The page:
Fallout from Gov. Eddie Calvo's pronouncement last week that a vote on the island's political status could be held as soon as November continued yesterday during a meeting held of the Commission on Decolonization.
The commission recessed the meeting after two hours and will resume today at 3 p.m. in the governor's large conference room at Adelup.
During yesterday's meeting, Calvo held his ground as he responded to critics who took him to task for what was described as a "unilateral" announcement during his State of the Island address last Thursday. Calvo announced in the address that he intended to initiate the process to schedule a vote regarding Guam's political status as soon as the island's 2016 general election on Nov. 8.
"After years of talking and planning the plan and planning the plan for the plan, I'm finally putting as governor – for the first time, a plan. You may like it or you may not like it, but it is a plan," he said.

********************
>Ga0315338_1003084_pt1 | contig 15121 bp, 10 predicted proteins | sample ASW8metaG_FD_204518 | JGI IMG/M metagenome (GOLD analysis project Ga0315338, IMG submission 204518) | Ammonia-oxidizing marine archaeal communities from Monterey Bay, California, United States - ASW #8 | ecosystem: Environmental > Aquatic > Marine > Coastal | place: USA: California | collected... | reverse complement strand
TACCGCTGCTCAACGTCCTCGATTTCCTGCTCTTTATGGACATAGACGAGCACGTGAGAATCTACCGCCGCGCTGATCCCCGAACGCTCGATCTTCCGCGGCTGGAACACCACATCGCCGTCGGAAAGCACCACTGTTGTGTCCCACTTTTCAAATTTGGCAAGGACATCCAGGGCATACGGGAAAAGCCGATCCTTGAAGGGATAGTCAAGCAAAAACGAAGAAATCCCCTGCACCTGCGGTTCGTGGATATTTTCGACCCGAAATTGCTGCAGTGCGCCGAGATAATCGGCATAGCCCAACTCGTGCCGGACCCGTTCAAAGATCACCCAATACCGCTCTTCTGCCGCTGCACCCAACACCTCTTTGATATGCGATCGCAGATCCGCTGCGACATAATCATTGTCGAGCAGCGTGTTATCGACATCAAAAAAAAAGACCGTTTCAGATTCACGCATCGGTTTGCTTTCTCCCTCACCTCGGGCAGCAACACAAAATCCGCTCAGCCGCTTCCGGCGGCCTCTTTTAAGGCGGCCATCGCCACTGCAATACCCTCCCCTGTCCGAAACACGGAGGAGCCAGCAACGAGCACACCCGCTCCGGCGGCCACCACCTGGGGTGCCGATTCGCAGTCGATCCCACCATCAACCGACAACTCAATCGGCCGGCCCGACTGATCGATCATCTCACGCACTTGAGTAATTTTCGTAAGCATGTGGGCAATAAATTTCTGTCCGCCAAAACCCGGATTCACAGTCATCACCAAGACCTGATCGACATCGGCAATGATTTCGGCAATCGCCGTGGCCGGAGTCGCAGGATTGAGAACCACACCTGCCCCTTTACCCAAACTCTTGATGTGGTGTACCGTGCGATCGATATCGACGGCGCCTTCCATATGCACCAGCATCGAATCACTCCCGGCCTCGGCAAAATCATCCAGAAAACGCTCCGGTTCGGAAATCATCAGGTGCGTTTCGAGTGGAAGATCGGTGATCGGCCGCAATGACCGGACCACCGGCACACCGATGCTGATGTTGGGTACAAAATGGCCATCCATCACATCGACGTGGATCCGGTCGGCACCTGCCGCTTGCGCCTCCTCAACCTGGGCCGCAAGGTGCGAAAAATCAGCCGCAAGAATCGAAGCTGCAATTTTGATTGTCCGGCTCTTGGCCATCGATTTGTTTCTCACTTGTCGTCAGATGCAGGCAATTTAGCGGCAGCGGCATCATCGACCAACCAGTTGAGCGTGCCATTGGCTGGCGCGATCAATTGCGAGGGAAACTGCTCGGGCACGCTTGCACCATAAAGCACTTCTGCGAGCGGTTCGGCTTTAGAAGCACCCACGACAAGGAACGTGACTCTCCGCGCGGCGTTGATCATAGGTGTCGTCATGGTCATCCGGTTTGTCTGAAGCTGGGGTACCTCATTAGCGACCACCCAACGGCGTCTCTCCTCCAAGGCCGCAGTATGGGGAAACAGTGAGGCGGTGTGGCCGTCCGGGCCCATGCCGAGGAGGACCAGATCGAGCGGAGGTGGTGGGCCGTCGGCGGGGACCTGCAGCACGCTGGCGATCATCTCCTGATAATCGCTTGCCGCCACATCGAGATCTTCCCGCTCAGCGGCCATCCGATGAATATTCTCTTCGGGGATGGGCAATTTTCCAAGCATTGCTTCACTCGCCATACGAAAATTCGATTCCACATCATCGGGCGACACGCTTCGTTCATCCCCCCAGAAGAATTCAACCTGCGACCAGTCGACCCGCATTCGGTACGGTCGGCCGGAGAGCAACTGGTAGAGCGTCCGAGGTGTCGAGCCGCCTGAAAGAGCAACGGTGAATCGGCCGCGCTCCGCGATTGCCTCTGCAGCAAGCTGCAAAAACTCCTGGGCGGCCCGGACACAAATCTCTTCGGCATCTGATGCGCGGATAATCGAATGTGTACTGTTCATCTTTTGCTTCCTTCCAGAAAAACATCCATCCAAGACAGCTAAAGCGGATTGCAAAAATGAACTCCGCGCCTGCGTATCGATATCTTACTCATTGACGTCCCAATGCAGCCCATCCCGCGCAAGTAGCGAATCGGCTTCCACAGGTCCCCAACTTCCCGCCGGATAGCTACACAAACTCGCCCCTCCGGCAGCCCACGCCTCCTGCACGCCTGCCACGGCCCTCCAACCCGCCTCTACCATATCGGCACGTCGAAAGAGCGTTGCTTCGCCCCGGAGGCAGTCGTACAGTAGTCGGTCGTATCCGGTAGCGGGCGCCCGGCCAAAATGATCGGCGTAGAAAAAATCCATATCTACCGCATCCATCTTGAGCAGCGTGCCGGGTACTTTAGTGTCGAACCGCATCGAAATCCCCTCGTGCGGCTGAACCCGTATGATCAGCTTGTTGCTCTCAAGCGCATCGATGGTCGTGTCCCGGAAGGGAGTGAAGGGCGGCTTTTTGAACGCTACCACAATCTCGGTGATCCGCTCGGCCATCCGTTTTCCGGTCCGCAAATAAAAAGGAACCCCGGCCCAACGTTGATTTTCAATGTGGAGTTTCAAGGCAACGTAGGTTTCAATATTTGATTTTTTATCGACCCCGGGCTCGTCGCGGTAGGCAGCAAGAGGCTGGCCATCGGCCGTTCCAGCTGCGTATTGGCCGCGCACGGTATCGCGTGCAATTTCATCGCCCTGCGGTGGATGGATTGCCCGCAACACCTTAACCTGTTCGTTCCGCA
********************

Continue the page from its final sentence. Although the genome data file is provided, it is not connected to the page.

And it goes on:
Speaker Judith Won Pat and Sen. Rory Respicio, both commission members, reminded Calvo that he was the leader of the commission. Respicio wanted Calvo to commit to ensuring that further action outside of commission decisions would not take place.
"As vice chair of this commission, I want to make sure that your efforts as an individual doesn't conflict with your responsibilities as chairman," Respicio said. He lauded Calvo's efforts to set a timeline and prioritize the self-determination vote. However, Respicio said that going forward, the commission needed to make the decisions. "I want to ask you, if it's possible that you hold off on trying to do a plebiscite before that itself is defined," Respicio said.
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